3 Columbia University administrators put on leave over alleged text exchange at antisemitism panel

NEW YORK (AP) — Columbia University said it has placed three administrators on leave while it investigates allegations that they exchanged unprofessional text messages while attending a panel discussion about antisemitism on campus.

The university said the administrators work for its undergraduate Columbia College, which hosted the panel discussion “Jewish Life on Campus: Past, Present and Future” during an alumni reunion on May 31.

The university said the college’s dean, Josef Sorett, informed his team on Thursday that the three administrators were being put on leave.

“Columbia College is attending to this situation with the utmost seriousness,” a college spokesperson said. “We are committed to confronting antisemitism, discrimination and hate, and taking concrete action to ensure that our is a community of respect and healthy dialogue where everyone feels valued and safe.”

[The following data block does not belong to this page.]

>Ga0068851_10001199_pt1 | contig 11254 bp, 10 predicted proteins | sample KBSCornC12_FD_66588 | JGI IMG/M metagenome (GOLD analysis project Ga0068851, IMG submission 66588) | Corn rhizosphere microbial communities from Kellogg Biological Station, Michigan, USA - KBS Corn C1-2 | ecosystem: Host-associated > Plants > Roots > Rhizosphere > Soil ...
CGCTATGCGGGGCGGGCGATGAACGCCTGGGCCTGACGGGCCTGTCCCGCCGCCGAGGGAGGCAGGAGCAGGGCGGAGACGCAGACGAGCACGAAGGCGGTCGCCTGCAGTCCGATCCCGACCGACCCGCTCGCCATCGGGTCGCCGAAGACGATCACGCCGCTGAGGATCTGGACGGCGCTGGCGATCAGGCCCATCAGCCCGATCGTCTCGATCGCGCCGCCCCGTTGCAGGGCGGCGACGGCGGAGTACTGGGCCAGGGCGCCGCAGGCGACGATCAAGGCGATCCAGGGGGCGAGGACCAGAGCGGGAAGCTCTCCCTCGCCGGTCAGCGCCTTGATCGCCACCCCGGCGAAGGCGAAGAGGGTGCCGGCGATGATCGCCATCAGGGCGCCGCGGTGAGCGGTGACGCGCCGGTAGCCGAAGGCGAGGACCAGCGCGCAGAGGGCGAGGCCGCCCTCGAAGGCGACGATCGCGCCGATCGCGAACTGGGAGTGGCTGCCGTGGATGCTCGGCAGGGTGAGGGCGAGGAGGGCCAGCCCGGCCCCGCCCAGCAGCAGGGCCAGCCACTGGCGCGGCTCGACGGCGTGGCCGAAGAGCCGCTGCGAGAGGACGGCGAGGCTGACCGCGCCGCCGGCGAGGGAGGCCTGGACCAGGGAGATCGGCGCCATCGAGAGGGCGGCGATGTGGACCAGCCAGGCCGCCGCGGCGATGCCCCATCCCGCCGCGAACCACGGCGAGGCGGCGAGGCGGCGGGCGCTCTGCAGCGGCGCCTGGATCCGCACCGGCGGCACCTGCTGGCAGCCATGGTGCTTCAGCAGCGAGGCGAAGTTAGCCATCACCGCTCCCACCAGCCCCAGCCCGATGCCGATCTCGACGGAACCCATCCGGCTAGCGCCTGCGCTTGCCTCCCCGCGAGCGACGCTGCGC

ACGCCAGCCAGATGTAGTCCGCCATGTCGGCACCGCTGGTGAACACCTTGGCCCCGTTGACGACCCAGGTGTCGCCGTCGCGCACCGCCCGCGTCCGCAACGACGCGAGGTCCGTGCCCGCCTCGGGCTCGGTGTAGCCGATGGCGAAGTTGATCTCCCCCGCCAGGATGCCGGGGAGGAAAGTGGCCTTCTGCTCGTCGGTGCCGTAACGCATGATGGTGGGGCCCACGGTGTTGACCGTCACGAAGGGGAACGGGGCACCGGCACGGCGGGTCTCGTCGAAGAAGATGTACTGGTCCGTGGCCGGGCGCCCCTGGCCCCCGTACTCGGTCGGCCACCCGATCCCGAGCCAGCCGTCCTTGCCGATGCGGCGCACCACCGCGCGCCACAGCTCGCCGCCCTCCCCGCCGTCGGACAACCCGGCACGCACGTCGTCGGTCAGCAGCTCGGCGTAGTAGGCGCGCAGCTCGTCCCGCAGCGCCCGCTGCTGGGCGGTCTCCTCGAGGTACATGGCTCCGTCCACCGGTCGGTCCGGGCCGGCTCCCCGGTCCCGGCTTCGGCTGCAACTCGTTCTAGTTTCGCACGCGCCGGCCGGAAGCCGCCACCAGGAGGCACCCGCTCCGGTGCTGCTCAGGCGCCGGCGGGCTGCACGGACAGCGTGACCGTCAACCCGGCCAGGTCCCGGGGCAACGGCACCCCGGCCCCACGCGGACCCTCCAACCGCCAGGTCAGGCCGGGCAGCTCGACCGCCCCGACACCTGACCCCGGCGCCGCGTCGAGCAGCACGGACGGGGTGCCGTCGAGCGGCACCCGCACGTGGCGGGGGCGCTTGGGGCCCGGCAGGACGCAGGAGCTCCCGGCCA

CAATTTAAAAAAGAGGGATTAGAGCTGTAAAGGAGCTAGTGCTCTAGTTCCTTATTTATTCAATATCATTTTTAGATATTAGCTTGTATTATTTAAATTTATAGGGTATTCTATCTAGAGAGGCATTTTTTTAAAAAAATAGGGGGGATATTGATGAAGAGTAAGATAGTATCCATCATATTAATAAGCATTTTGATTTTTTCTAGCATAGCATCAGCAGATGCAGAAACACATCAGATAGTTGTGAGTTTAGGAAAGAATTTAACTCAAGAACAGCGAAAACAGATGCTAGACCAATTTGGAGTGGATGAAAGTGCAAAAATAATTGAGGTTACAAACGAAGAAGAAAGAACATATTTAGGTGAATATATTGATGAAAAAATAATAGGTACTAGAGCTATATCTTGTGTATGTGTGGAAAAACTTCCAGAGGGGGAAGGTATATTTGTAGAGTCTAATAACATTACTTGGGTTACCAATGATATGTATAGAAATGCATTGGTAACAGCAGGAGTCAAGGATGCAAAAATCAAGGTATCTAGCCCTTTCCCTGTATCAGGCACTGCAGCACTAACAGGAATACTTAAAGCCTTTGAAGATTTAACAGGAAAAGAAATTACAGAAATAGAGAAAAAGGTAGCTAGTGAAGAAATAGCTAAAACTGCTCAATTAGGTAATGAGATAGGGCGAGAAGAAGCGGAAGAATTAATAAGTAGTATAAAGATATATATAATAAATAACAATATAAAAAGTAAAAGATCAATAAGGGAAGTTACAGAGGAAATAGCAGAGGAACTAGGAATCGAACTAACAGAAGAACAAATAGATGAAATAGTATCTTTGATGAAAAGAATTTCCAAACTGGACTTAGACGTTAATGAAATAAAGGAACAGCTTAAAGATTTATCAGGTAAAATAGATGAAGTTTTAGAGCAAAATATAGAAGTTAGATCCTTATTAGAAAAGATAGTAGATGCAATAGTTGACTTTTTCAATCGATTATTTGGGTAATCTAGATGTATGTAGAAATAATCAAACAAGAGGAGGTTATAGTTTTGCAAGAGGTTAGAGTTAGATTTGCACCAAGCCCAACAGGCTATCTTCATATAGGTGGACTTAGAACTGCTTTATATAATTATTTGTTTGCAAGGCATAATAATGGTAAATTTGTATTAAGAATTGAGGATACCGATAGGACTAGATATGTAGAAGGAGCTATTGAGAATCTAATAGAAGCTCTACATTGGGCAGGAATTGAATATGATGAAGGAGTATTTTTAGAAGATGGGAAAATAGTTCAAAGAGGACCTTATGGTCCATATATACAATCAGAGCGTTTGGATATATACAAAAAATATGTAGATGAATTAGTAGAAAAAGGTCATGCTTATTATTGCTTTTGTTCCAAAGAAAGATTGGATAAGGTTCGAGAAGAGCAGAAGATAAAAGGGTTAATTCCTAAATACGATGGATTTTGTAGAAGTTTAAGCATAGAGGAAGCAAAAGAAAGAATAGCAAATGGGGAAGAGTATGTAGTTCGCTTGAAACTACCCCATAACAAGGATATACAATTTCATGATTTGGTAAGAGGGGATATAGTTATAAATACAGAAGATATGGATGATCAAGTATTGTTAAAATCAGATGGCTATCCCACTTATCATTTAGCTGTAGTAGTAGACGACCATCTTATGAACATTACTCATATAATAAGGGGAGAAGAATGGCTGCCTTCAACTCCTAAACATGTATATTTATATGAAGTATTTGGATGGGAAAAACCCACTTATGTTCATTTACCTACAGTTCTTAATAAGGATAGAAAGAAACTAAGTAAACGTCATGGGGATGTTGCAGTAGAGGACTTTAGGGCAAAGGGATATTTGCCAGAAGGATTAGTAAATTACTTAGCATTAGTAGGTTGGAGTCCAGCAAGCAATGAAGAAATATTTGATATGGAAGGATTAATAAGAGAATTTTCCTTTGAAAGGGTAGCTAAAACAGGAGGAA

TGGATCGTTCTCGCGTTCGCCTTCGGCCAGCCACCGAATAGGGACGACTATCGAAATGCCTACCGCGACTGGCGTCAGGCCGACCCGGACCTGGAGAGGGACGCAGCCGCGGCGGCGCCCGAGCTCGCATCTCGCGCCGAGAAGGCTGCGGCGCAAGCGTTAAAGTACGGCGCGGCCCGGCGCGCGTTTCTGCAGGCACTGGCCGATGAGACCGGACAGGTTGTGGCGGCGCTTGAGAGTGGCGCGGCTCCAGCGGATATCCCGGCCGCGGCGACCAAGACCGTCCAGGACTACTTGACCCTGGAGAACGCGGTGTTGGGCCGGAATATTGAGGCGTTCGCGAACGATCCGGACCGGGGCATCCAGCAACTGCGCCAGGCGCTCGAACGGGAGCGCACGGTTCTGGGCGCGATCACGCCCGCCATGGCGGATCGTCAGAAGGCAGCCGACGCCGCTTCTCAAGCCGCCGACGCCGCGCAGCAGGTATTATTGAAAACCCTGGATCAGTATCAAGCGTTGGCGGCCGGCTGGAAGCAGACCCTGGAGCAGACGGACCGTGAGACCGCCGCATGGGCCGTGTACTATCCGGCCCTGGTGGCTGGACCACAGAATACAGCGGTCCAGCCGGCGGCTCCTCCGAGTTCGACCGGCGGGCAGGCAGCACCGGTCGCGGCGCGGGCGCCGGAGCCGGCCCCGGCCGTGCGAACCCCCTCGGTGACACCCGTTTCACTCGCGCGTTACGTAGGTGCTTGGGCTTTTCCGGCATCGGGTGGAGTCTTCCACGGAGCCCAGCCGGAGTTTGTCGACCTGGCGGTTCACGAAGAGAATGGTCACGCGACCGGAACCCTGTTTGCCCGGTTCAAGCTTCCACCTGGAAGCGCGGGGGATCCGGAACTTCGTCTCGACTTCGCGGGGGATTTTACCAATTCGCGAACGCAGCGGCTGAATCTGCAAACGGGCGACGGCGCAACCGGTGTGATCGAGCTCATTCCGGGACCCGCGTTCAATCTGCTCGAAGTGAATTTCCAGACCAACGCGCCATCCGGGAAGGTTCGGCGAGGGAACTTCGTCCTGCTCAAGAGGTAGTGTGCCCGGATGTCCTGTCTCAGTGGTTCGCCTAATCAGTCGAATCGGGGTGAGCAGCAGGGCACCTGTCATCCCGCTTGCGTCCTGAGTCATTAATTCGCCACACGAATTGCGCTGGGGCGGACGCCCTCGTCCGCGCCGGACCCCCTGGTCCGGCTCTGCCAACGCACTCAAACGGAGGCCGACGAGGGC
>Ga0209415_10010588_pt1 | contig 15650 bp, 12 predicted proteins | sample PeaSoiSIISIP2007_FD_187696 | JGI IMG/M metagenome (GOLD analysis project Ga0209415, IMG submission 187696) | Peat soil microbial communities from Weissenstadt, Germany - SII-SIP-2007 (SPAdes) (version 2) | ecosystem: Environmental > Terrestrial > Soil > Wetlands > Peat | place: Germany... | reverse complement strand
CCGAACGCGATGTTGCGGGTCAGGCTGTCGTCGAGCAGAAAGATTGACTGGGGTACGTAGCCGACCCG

Columbia did not identify the administrators by name and declined to discuss the matter further while the investigation is pending.

The Washington Free Beacon, a conservative news outlet, published images on June 12 and 21 of what it said were the administrators' text messages. One included a suggestion that a panelist could have used the campus protests for fundraising and another that appeared critical of a campus rabbi’s essay about antisemitism.

The panel about antisemitism was held a month after university leaders called in police to clear pro-Palestinian protesters out of an occupied administration building and dismantle a tent encampment that had threatened to disrupt graduation ceremonies.

The police action came amid deep divisions on campus as to whether some of the protests against Israel’s military campaign in Gaza have been antisemitic.

Some text messages allegedly sent by Sorett were among those published by the news outlet, but he was not among those put on leave. He will continue to serve as dean and is cooperating with the investigation, the university said.

“I deeply regret my role in these text exchanges and the impact they have had on our community,” Sorett said in a message Friday to the Columbia College Board of Visitors.

Sorett said he is “committed to learning from this situation and to the work of confronting antisemitism, discrimination and hate at Columbia.”

The Associated Press